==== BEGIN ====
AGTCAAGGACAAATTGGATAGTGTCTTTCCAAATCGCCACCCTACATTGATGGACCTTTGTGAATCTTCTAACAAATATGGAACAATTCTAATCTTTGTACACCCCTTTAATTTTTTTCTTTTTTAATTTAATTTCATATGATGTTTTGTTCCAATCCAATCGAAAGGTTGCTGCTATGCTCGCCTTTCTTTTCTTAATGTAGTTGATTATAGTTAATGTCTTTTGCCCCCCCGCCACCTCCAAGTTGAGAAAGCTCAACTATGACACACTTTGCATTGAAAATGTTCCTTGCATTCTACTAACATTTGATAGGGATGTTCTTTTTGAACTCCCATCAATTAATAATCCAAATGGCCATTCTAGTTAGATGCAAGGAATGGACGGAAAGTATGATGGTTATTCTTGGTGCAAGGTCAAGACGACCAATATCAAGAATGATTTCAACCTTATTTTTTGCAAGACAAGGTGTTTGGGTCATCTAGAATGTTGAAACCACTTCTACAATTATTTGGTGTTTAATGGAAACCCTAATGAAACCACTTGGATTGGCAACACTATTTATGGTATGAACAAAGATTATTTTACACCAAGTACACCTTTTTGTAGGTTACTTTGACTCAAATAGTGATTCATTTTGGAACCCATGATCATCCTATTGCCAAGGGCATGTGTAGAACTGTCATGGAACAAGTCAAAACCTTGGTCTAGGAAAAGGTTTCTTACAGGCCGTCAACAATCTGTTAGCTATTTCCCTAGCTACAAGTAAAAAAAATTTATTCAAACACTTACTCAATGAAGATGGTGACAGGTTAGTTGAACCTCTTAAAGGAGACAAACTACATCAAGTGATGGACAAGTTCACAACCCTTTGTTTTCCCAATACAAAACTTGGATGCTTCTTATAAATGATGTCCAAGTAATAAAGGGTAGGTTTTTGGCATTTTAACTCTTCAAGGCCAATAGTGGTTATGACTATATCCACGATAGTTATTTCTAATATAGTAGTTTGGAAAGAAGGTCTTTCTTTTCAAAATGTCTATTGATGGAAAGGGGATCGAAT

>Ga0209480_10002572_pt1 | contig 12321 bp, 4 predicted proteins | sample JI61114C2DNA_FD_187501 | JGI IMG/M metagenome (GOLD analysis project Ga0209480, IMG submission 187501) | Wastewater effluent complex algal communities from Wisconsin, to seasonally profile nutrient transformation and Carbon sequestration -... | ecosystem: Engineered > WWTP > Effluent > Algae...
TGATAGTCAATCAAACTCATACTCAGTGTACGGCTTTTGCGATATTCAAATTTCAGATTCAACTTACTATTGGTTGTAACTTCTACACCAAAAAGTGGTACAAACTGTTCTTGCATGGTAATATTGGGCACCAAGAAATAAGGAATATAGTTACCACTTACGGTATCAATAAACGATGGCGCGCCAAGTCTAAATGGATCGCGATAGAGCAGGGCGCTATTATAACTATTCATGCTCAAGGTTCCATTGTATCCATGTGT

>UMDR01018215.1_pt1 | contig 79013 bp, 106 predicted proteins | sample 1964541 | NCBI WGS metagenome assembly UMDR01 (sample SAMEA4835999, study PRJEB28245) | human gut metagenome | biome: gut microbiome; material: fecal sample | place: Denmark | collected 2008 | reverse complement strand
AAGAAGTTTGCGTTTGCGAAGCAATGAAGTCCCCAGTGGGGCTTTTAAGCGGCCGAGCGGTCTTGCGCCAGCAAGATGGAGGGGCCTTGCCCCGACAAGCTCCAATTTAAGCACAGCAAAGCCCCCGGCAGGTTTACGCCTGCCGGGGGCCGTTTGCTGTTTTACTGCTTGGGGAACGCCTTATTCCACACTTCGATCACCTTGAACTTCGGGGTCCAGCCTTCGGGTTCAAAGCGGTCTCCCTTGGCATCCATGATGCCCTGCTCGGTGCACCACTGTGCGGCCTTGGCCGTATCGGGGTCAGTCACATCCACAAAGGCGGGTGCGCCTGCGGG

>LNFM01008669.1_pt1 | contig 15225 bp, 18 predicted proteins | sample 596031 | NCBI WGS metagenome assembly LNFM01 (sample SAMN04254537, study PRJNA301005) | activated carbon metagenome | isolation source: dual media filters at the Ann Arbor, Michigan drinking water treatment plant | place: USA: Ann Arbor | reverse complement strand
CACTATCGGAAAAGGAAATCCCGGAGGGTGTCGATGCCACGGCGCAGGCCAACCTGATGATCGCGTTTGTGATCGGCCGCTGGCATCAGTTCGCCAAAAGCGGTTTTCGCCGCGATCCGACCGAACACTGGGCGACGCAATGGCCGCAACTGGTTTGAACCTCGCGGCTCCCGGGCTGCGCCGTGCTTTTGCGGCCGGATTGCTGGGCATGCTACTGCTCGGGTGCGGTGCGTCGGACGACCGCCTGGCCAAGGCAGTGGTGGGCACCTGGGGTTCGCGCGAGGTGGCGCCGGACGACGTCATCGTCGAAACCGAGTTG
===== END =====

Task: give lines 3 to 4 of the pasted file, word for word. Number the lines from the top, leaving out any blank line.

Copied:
TGATAGTCAATCAAACTCATACTCAGTGTACGGCTTTTGCGATATTCAAATTTCAGATTCAACTTACTATTGGTTGTAACTTCTACACCAAAAAGTGGTACAAACTGTTCTTGCATGGTAATATTGGGCACCAAGAAATAAGGAATATAGTTACCACTTACGGTATCAATAAACGATGGCGCGCCAAGTCTAAATGGATCGCGATAGAGCAGGGCGCTATTATAACTATTCATGCTCAAGGTTCCATTGTATCCATGTGT

>UMDR01018215.1_pt1 | contig 79013 bp, 106 predicted proteins | sample 1964541 | NCBI WGS metagenome assembly UMDR01 (sample SAMEA4835999, study PRJEB28245) | human gut metagenome | biome: gut microbiome; material: fecal sample | place: Denmark | collected 2008 | reverse complement strand